New York, New York, UNFPA, 1984 May. xii, 156 p. (Report No. 67)A Needs Assessment and Program Development Mission visited the People's Republic of China from March 7 to April 16, 1983 to: review and analyze the country's population situation within the context of national population goals as well as population related development objectives, strategies, and programs; make recommendations on the future orientation and scope of national objectives and programs for strengthening or establishing new objectives, strategies, and programs; and make recommendations on program areas in need of external assistance within the framework of the recommended national population program and for geographical areas. This report summarizes the needs and recommendations in regard to: population policies and policy-related research; demographic research and training; basic population data collection and analysis; maternal and child health and family planning services; management training support for family planning services; logistics of contraceptive supply; management information system; family planning communication and education; family planning program research and evaluation; contraceptive production; research in human reproduction and contraceptives; population education and dissemination of population information; and special groups and multisectoral activities. The report also presents information on the national setting (geographical and cultural features, government and administration, the economy, and the evolution of socioeconomic development planning) and demographic features (population size, characteristics, and distribution, nationwide and demographic characteristics in geographical core areas). Based on its assessment of needs, the Mission identified mjaor priorities for assistance in the population field. Because of China's size and vast needs, external assistance for population programs would be diluted if provided to all provincial and lower administrative levels. Thus, the Mission suggests that a substantial portion of available resources be concentrated in 3 provinces as core areas: Sichuan, the most populous province (100,220,000 people by the end of 1982); Guandong, the province with the highest birthrate (25/1000); and Jiangsu, the most densely populated province (608 persons/square kilometer. In all the government has identified 11 provinces needing special attention in the next few years: Anhui, Hebei, Henan, Hubei, Hunan, Jilin, Shaanxi and Shandong, in addition to Guangdong, Jiangsu, and Sichuan.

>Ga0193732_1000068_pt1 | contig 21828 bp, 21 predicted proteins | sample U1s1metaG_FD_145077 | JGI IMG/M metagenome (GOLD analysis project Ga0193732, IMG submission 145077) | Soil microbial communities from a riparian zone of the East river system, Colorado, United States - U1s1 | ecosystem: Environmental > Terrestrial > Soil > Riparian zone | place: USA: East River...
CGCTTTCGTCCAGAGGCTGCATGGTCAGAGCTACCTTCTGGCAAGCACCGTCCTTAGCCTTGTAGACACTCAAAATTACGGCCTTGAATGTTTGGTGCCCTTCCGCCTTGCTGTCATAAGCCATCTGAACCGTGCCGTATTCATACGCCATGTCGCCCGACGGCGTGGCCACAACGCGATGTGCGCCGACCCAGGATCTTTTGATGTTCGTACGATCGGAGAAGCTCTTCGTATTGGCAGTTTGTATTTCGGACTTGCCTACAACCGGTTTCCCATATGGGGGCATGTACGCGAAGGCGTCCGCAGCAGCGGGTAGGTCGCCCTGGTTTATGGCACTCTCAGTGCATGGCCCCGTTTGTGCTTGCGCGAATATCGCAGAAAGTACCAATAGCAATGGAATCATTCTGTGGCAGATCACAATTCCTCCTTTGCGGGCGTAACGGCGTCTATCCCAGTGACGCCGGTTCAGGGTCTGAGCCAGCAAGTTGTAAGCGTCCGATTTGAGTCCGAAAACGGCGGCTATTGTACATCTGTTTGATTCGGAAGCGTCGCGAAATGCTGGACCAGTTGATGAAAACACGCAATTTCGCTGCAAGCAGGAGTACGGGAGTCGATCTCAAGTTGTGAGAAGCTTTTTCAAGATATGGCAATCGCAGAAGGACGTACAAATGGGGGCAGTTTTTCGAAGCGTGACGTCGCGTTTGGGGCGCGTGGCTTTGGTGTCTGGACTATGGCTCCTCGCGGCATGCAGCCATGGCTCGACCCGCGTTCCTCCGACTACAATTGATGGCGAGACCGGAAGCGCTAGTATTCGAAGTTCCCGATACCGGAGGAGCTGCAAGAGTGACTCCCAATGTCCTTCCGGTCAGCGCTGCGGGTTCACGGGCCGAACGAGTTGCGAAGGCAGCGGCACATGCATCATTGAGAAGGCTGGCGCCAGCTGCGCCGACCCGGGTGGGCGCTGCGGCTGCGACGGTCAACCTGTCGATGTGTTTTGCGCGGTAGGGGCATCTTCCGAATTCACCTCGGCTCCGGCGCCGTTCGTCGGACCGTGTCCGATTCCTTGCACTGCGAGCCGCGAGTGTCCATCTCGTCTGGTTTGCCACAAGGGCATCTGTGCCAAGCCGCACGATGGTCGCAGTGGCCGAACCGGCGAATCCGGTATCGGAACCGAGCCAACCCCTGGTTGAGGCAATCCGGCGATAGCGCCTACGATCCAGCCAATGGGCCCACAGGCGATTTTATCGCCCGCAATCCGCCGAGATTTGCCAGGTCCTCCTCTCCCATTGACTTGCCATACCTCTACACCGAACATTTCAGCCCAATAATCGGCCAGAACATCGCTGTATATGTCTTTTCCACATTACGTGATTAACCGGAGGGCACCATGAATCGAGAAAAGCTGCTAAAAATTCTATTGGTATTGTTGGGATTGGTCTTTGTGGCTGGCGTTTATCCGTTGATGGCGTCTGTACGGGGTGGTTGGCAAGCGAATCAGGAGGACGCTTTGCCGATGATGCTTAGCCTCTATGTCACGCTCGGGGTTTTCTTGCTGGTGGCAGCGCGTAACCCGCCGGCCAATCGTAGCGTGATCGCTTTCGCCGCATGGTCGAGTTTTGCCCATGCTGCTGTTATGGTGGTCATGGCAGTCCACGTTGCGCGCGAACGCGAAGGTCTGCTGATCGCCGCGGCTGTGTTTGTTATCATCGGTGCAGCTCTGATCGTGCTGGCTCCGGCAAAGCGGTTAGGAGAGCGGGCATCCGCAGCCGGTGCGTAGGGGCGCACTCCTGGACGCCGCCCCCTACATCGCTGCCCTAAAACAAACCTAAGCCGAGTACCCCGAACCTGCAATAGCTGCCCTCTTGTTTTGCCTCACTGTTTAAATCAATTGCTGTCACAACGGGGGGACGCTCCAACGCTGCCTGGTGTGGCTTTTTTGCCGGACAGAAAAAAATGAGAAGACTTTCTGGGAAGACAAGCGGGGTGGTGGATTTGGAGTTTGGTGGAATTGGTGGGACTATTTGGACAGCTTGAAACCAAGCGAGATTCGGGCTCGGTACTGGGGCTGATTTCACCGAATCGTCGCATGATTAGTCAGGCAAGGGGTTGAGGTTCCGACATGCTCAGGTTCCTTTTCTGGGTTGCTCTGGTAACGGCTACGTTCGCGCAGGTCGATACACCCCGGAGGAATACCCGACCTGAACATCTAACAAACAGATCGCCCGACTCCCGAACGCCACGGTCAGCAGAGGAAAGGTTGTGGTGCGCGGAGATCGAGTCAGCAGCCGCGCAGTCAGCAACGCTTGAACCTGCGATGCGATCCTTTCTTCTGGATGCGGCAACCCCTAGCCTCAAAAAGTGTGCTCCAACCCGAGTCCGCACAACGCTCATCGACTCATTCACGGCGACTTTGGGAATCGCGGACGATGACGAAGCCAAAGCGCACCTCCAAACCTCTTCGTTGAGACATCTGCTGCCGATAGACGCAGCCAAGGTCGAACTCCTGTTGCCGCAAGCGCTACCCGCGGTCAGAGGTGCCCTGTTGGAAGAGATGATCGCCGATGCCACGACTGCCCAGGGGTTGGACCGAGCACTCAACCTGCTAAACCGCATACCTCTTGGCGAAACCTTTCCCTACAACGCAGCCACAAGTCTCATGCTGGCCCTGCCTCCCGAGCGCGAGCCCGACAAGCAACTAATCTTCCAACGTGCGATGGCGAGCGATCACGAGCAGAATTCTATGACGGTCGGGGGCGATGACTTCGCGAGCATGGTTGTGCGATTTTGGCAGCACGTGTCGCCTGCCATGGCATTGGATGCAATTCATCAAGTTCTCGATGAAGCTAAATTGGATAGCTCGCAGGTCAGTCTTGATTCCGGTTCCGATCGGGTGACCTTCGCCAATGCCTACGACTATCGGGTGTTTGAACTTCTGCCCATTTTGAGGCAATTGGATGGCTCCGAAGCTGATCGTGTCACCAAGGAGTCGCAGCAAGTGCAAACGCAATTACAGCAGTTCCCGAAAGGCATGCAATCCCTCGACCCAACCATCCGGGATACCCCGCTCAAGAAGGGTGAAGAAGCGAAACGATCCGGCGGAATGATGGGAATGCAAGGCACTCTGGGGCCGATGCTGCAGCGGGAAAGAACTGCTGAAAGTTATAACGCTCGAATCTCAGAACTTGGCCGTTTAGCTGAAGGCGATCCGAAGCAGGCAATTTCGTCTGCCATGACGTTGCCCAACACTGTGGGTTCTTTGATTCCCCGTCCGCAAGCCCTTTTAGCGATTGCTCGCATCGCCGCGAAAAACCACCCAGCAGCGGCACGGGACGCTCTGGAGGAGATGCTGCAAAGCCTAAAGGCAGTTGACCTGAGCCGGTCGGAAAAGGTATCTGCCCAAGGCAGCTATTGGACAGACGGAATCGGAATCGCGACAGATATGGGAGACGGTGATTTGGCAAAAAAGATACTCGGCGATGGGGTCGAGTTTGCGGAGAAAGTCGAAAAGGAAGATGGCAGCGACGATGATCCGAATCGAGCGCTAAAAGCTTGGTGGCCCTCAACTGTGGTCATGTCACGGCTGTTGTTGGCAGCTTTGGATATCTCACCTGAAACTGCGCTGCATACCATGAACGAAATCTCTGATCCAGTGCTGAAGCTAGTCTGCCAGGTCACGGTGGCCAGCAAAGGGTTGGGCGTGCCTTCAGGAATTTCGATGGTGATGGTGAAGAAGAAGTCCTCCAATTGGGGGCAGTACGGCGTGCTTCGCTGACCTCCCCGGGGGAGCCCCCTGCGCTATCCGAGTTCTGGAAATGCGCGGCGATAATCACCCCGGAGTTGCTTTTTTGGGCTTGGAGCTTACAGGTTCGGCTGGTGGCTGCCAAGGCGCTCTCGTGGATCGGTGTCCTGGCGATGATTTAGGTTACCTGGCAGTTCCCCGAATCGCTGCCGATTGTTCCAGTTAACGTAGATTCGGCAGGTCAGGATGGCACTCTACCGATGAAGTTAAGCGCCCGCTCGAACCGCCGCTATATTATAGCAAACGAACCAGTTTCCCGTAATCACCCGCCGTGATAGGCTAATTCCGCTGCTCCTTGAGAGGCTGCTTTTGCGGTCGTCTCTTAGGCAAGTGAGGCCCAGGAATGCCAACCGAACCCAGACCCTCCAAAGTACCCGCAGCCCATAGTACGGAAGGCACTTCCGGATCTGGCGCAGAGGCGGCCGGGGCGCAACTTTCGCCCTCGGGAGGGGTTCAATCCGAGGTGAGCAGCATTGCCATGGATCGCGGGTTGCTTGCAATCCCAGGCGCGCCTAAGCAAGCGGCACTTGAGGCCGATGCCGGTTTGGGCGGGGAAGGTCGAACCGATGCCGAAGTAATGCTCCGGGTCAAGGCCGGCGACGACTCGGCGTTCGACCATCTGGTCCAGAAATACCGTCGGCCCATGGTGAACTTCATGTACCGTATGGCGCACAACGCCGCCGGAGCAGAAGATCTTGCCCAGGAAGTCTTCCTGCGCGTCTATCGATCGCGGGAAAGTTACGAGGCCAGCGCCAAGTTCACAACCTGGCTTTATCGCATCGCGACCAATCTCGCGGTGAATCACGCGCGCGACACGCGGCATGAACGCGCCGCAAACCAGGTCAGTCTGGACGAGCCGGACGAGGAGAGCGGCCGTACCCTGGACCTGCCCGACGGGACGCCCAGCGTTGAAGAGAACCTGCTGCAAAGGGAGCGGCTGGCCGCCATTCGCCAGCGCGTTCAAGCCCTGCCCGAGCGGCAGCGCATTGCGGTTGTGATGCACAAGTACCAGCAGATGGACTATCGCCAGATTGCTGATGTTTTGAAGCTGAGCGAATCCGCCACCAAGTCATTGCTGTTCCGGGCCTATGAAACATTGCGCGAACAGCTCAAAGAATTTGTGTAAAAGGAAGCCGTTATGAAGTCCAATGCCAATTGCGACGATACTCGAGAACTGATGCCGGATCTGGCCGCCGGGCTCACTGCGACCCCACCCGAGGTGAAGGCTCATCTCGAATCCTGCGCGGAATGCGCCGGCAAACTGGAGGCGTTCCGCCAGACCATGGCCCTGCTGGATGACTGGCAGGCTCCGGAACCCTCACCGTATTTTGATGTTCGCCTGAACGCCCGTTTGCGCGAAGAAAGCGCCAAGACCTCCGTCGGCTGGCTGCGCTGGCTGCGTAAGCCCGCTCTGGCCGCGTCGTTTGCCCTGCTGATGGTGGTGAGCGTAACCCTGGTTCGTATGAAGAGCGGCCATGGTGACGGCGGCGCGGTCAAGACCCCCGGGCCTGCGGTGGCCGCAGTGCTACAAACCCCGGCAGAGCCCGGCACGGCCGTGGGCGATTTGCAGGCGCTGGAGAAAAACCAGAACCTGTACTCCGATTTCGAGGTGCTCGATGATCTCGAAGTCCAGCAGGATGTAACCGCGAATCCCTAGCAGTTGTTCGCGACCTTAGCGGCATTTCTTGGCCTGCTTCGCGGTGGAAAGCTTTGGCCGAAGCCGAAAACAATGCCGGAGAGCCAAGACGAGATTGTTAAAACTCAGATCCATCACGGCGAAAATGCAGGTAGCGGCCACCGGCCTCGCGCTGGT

New York, New York, UNFPA, 1984 Jul. vii, 59 p. (Report No. 68)This report of a Mission visit to Ghana from May 4-25, 1981 contains data highlights; a summary of findings; Mission recommendations regarding population and development policies, population data collection and analysis, maternal and child health and family planning, population education and communication programs, and women and development; and information on the following: the national setting; population features and trends (population size, growth rate, and distribution and population dynamics); population policy, planning, and policy-related research; basic data collection and anaylsis; maternal and child health and family planning (general health status, structure and organization of health services, maternal and child health and family planning activities, and family planning services in the private sector); population education and communication programs; women, youth, and development; and external assistance in population. Ghana gained independence in 1957. The country showed early promise of rapid development. Although well-endowed with natural and human resources, Ghana now suffers from food scarcity, inadequate infrastructure and services, inflation, inequities in income distribution, unemployment, and underemployment. Per capita gross national product (GNP) was $400 in 1981; between 1960-81 the average annual growth of GNP was -1.1%. A high rate of natural increase of the population has compounded development problems by intensifying demands for food, consumer goods, and social services while simultaneously increasing the constraints on productivity. The population, estimated at 13 million in mid-1984, is growing at a rate of 3.25% per annum. Immigration and emigration have contributed to changes in the size and composition of the population. Post-independence development policies favored the urban areas, encouraging a steady rural-to-urban shift in the population. At the same time, worsening socioeconomic conditions spurred the emigration of professional, managerial, and technical personnel and skilled workers. Ghana was the 1st sub-Saharan African nation to establish an official population policy. Since the formulation of the policy in 1969, successive governments have remained committed to its emphasis on fertility reduction while increasing attention to the problems of mortality and morbidity and rural/urban migration. Recognizing the need to intensify the commitment to population policies, the Mission recommends support for a program to further the awareness of policy makers of the relationship between population trends and their areas of responsibility. The Mission recommends the creation of a special permanent population committee and the strengthening of the Ministry of Finance and Economic Planning's Manpower division. The Mission also makes the following recommendations: the provision of training, technical assistance, and data processing facilities to ensure the timely provision of demographic data for socioeconomic planning; data collected in the pilot program of vital registration be evaluated before the system is expanded; the complete integration of maternal and child health and family planning and general health services within the primary health care system; and improvement in women's access to resources such as education, training, and agricultural inputs.